Do you remember how easy it was to tell a story when you were a kid?
All you had to do was pick up two mismatched socks and create a simple narrative around Mr. and Mrs. Stripey-Sock.
Back in those days, you always had an audience sitting on the edge of their seats. Good old mom and dad believed you were a best-selling novelist, even at age 5. My parents— bless their hearts—would probably still give me a standing ovation at 27 if I used Mr. and Mrs. Stripey-Sock to this day.
So what changed? Your audience inevitably expands beyond your family to a less forgiving, more intimidating and more outspoken audience. Eventually writing stories becomes more complicated.
Writers must experience growth, so ditching the “pair of socks” narrative is good for your craft—but should you completely abandon your childish impulses when it comes to storytelling? Saving at least one youthful inclination can keep writer’s block at bay.
The true source of all writer’s block
You’ve likely experienced writer’s block without understanding why. I believe the root of all writer’s block ultimately comes from doubt.
We doubt that our characters, our scene and our narrative make sense. Doubt keeps us from telling the story we want to share. The more we question our story, the more we abandon our true self.
When we focus solely on writing a story that will satisfy the mainstream audience, we lose the connection to our unique voice and our childlike creative freedom. That’s the aspect of our childhood we need to keep alive.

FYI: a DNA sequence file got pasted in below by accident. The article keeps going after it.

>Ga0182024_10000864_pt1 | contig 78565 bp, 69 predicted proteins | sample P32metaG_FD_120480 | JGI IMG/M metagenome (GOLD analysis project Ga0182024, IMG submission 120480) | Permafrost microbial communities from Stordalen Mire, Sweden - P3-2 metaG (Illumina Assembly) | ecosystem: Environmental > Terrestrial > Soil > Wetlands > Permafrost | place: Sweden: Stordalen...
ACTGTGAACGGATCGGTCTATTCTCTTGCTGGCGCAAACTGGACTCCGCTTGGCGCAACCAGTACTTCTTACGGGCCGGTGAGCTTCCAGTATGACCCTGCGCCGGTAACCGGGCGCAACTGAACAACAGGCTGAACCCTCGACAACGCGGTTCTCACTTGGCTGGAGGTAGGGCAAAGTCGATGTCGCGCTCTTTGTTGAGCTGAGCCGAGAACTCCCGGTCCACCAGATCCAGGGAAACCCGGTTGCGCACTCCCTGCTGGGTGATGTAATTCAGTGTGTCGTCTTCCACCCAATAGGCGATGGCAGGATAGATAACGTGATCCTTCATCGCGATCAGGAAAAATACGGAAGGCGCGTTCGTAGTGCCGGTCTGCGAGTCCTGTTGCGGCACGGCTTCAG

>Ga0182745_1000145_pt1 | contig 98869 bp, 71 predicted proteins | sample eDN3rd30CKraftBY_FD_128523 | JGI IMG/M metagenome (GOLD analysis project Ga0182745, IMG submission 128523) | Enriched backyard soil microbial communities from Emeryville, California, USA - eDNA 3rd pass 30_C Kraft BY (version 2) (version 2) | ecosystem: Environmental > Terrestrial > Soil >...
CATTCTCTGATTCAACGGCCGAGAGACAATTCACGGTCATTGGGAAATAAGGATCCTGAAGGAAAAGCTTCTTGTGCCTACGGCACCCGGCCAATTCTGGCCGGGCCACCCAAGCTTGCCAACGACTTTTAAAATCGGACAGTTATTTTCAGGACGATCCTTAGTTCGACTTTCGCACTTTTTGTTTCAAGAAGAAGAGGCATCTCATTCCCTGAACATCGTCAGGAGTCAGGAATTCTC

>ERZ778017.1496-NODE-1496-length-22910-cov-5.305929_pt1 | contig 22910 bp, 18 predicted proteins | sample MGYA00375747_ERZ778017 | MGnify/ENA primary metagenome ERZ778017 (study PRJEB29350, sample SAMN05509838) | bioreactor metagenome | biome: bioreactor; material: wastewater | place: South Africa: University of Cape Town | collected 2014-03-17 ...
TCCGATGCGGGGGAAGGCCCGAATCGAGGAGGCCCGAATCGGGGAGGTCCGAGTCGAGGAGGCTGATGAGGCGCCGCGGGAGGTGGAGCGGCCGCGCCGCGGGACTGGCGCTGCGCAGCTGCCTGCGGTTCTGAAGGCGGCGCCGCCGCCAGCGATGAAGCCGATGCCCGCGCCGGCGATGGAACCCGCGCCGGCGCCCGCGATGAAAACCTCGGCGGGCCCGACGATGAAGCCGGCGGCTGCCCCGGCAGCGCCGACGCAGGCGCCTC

So how do we do it? How do we get back in touch with the fearless creative person we once were and rediscover our unique writing voice?
Five minutes of freedom
Take out a piece of paper or open a new word document. Set a timer for five minutes (but keep it out of sight).
For those five minutes, write every thought that comes to your mind. Don’t edit a single word. Don’t allow your brain to correct grammar, spelling, sentence structure or cohesiveness for a moment.
For five minutes, be a kid and dump your mind onto the page. Write a grocery list or a new novel. Get in touch with your most honest thoughts.
You’re probably wondering, “How the heck will this help me unlock my creative self?”
After five minutes have passed, you may read your work and realize it’s lunacy. You may scoff and toss this technique aside. Not so fast.
Resuscitate your unique voice
When I first tried this method, I hated it. Over time, however, I became hooked. I discovered that fear of judgement buried my voice. It’s liberating to write without the burden of worrying what others will think.
As writers, we’re taught to structure our voice, but it’s all too easy to let fear of failure nullify your spirit. Try this process for at least a month and you’ll discover your distinctive tone.
Thanks to this technique, I reignited my passion for writing and rebuilt trust in my unique voice. I discovered that readers love honesty, so I am happy to let my voice take the reins more often.
Whenever doubt starts to suffocate my voice, I take out my timer, open a word document and give a nod to that toothy kid with the mismatched socks on her hands.
What about you? Is there a technique you implement in your writing routine to stay connected to the page? Let me know in the comments section below.